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Mol Cell Biol. Dec 2006; 26(23): 8697–8709.
Published online Sep 25, 2006. doi:  10.1128/MCB.00708-06
PMCID: PMC1636818

Nuclear Localization Signal and Protein Context both Mediate Importin α Specificity of Nuclear Import Substrates[down-pointing small open triangle]

Abstract

The “classical” nuclear protein import pathway depends on importin α and importin β. Importin α binds nuclear localization signal (NLS)-bearing proteins and functions as an adapter to access the importin β-dependent import pathway. In humans, only one importin β is known to interact with importin α, while six α importins have been described. Various experimental approaches provided evidence that several substrates are transported specifically by particular α importins. Whether the NLS is sufficient to mediate importin α specificity is unclear. To address this question, we exchanged the NLSs of two well-characterized import substrates, the seven-bladed propeller protein RCC1, preferentially transported into the nucleus by importin α3, and the less specifically imported substrate nucleoplasmin. In vitro binding studies and nuclear import assays revealed that both NLS and protein context contribute to the specificity of importin α binding and transport.

Nuclear import substrates possess nuclear localization signals (NLSs) required for recognition by distinct nuclear import factors. The so-called “classical” NLS consists of either one cluster of basic amino acids (monopartite NLS) or two clusters of basic amino acids separated by a linker (bipartite NLS). Nuclear transport of substrates bearing a classical NLS is mediated by the importin α/β heterodimer, also known as karyopherin α/β. Importin α functions as an adapter by binding both the import substrate via the NLS and importin β. Importin β docks the ternary import complex at the nuclear pore complex and facilitates its translocation through the nuclear pore complex into the nucleus (13, 20). In addition, importin α and β are also involved in other processes associated with nuclear functions, ranging from spindle formation to nuclear envelope assembly (17-19, 35, 48, 52).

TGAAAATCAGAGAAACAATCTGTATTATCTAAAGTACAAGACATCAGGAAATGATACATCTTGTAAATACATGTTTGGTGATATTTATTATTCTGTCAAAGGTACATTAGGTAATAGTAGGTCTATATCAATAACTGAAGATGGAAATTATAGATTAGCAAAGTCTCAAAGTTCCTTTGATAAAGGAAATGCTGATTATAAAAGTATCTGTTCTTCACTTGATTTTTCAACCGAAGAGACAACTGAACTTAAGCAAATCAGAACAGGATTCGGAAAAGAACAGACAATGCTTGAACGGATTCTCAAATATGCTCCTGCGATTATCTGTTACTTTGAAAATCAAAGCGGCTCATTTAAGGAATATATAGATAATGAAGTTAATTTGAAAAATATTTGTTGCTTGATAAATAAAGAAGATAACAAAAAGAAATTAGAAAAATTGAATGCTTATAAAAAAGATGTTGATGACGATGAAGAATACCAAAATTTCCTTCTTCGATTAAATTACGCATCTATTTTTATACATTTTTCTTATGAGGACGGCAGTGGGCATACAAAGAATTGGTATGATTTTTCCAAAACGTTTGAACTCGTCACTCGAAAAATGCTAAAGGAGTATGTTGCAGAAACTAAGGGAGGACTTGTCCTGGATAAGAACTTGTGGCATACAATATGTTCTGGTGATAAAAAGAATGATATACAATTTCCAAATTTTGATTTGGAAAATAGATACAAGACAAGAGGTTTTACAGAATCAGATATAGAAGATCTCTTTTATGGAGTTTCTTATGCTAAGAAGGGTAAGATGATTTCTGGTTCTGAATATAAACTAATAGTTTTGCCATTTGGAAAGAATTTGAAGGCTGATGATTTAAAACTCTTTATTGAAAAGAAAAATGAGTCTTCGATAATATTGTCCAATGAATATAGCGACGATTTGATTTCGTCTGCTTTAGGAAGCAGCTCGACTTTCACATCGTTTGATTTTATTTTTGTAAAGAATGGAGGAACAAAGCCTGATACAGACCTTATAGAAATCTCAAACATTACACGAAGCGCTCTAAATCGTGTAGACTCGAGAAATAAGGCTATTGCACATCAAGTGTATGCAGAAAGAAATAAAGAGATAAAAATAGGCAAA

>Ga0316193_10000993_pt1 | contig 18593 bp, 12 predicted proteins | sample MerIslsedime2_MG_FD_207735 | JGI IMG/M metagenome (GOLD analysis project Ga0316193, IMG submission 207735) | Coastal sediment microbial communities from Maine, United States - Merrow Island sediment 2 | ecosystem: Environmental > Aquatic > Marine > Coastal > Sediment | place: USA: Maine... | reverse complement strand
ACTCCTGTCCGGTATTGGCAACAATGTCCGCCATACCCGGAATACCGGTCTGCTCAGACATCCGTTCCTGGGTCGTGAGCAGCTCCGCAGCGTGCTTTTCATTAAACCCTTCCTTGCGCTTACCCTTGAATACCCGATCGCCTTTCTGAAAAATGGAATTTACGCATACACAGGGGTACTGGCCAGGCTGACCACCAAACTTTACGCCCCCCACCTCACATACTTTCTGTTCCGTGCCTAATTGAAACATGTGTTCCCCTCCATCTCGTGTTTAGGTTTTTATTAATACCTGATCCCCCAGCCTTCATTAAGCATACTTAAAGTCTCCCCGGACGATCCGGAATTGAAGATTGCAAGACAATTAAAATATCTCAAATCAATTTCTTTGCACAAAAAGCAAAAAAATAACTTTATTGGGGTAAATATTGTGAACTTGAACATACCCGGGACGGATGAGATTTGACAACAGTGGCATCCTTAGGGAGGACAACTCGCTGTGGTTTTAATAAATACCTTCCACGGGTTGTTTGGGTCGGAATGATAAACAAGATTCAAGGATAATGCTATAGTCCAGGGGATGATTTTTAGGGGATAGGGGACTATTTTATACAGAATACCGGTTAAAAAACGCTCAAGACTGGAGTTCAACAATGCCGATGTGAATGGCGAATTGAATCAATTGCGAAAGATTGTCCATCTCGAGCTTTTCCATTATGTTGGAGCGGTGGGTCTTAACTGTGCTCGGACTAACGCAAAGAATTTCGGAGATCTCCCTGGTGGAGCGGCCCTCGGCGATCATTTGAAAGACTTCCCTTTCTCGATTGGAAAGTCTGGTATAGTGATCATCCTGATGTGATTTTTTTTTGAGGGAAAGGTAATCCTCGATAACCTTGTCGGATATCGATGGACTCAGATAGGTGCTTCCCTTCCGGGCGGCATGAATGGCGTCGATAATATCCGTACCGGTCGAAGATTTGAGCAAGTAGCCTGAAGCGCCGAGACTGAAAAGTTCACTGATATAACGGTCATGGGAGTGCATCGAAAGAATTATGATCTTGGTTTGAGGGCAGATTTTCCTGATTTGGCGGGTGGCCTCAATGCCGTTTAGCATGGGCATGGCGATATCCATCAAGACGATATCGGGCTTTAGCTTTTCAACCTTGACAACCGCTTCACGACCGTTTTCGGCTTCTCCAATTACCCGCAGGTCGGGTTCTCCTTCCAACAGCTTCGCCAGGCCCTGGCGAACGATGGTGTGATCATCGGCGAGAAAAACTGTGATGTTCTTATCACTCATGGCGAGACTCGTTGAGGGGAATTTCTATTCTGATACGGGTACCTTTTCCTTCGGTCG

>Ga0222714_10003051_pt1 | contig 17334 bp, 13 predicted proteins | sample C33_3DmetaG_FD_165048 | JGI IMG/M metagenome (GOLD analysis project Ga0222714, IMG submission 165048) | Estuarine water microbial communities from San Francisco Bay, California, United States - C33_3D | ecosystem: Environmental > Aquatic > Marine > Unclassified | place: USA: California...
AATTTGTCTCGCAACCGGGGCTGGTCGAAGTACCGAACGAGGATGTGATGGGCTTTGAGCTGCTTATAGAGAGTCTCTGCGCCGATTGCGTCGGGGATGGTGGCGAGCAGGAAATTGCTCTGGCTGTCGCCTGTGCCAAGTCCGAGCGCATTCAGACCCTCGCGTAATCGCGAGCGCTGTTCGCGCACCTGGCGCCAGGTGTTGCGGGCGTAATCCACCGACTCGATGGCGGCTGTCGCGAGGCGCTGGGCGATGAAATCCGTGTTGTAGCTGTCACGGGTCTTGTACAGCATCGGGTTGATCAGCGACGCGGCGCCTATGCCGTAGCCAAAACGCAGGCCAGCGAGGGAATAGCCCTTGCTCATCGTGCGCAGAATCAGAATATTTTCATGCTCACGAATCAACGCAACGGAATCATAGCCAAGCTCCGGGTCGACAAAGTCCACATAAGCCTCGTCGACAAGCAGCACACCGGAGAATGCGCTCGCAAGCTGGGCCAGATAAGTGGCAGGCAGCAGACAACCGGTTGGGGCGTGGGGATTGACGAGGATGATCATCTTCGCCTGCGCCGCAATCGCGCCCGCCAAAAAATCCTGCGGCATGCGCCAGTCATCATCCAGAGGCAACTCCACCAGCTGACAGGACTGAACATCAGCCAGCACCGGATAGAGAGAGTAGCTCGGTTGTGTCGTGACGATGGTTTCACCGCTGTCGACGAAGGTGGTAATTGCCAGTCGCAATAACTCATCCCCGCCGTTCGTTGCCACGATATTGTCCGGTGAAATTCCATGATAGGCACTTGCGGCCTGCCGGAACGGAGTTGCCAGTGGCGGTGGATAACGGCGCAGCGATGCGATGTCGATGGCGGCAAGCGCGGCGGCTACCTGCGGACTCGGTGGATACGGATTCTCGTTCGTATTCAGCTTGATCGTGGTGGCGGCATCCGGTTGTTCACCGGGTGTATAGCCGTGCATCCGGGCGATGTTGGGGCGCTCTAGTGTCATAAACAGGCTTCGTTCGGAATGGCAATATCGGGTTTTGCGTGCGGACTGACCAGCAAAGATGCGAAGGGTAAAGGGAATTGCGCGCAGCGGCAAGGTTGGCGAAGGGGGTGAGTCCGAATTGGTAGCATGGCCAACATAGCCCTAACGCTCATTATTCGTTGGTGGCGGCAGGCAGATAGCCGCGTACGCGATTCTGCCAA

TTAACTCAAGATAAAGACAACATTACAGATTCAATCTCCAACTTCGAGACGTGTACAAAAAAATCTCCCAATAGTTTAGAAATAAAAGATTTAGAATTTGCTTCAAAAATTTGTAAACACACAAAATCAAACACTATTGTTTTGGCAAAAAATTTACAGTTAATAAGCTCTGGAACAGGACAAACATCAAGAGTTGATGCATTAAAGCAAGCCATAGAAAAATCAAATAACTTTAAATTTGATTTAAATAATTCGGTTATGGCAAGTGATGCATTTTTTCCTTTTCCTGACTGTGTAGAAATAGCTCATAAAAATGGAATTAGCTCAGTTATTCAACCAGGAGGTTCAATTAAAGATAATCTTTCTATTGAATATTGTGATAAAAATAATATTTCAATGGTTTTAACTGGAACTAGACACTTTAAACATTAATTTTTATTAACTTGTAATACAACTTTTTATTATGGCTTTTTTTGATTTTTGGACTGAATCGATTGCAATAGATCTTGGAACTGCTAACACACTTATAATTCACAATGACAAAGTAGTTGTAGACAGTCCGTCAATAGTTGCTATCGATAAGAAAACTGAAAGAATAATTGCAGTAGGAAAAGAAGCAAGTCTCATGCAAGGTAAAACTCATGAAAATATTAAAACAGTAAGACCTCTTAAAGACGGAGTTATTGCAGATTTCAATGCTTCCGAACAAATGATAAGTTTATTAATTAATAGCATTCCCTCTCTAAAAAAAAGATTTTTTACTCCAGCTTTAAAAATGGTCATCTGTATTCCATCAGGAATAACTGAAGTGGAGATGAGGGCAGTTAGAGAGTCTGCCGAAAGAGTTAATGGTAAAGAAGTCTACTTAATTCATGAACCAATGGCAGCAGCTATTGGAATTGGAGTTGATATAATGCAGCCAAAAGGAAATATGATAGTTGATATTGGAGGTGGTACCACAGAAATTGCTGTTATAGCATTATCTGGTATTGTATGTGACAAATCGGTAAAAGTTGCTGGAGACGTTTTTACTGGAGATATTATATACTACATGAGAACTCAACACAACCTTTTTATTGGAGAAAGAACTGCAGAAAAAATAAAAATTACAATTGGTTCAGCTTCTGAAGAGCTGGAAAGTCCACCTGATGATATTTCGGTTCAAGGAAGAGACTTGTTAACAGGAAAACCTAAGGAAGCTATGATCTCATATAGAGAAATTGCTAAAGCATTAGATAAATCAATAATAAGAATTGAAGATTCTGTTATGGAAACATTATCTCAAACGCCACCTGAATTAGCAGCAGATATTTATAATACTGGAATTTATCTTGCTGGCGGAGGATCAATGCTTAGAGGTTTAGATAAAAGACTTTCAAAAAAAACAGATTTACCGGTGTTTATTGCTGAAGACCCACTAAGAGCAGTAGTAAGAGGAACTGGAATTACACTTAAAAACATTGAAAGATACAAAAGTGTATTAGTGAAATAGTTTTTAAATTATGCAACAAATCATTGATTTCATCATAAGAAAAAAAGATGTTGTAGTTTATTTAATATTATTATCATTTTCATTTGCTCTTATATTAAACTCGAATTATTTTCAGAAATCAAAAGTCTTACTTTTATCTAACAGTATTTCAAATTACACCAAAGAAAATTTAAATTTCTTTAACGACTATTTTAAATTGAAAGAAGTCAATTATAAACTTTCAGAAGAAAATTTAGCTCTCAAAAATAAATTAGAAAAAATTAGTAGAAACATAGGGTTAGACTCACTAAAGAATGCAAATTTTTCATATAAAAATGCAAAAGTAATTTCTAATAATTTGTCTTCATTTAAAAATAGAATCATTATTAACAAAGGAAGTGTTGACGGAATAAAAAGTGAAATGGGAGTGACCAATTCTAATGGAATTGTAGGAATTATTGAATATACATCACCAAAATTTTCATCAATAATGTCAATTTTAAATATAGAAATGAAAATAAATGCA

Importin α is composed of a short basic N-terminal importin β binding domain (14, 50) and a large NLS binding domain comprised of 10 tandem armadillo (ARM) repeats (4, 24). The series of ARM repeats generates a superhelical structure that has a shallow, concave NLS binding groove containing two NLS binding sites consisting of ARM repeats 1 to 4 (major site) and 4 to 8 (minor site) (4, 11). Bipartite NLS sequences span the two binding sites, with each site recognizing one of the basic clusters (3, 10, 11). Monopartite NLS sequences are able to bind both sites, but only the binding at the major site, corresponding to the C-terminal basic cluster of the bipartite NLS, is likely to be physiologically relevant (3, 4, 11, 12). The N-terminal importin β binding domain of importin α serves a dual role. It binds to importin β but also contains an autoinhibitory sequence that mimics an NLS. This autoinhibitory sequence interacts with the NLS binding domain when importin α is not bound to importin β and/or to an NLS cargo (9, 24, 34). Accordingly, the affinity of importin α for import substrates is increased in the presence of importin β (2, 9, 41).